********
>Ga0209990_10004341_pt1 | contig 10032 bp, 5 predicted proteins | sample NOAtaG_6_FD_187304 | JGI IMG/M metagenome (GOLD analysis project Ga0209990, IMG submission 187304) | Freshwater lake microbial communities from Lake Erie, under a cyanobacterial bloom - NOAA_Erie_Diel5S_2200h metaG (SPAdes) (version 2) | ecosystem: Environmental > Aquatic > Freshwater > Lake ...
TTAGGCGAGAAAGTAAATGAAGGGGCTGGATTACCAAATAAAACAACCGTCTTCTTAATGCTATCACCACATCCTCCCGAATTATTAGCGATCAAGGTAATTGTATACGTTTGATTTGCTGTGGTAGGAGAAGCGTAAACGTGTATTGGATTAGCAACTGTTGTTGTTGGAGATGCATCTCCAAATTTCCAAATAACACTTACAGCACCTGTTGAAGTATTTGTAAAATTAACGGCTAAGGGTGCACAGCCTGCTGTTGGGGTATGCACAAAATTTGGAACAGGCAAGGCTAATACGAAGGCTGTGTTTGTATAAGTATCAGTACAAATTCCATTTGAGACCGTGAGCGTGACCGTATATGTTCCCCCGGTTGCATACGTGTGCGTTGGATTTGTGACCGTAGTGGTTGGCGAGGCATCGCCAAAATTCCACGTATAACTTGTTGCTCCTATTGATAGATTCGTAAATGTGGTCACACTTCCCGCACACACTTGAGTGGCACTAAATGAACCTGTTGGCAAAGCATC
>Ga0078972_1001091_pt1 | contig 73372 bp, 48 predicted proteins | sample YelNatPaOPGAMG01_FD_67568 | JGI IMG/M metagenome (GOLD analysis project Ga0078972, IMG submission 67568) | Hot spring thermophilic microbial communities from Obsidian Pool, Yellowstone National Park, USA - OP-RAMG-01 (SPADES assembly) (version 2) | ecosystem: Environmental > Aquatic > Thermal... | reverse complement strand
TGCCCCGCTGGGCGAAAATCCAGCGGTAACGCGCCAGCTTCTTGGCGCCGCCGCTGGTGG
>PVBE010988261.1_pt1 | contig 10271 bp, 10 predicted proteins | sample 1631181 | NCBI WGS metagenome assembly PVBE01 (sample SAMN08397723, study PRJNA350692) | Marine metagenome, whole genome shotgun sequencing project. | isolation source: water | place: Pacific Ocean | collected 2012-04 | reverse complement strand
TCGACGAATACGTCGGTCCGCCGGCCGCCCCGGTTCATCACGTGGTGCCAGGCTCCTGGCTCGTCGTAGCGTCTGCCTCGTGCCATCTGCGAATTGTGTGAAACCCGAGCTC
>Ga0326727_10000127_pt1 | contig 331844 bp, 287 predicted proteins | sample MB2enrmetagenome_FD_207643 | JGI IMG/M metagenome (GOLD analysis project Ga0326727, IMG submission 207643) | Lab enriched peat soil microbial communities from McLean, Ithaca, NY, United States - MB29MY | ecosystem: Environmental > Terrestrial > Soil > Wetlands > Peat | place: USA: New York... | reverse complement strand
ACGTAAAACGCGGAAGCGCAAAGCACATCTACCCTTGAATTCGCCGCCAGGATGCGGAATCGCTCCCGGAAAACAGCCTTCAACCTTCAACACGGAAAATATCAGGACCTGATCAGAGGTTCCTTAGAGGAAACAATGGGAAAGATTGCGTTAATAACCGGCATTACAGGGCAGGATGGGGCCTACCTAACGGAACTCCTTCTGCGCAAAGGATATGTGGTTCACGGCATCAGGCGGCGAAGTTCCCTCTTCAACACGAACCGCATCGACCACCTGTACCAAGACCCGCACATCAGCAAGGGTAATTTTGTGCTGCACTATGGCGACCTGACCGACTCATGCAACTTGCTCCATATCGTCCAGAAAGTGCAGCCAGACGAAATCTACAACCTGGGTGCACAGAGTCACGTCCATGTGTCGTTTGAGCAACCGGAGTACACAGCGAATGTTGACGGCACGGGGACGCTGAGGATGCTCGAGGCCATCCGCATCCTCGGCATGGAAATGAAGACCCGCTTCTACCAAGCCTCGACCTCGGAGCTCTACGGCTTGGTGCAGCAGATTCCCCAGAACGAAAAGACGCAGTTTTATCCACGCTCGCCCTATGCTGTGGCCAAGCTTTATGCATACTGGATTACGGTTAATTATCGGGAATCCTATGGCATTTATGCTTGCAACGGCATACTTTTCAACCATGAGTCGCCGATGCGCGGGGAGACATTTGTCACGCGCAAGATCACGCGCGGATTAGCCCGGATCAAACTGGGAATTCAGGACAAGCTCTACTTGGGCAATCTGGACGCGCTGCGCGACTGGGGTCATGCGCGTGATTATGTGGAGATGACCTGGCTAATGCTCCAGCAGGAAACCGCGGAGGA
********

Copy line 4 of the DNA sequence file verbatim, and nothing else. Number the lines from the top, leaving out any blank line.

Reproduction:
TGCCCCGCTGGGCGAAAATCCAGCGGTAACGCGCCAGCTTCTTGGCGCCGCCGCTGGTGG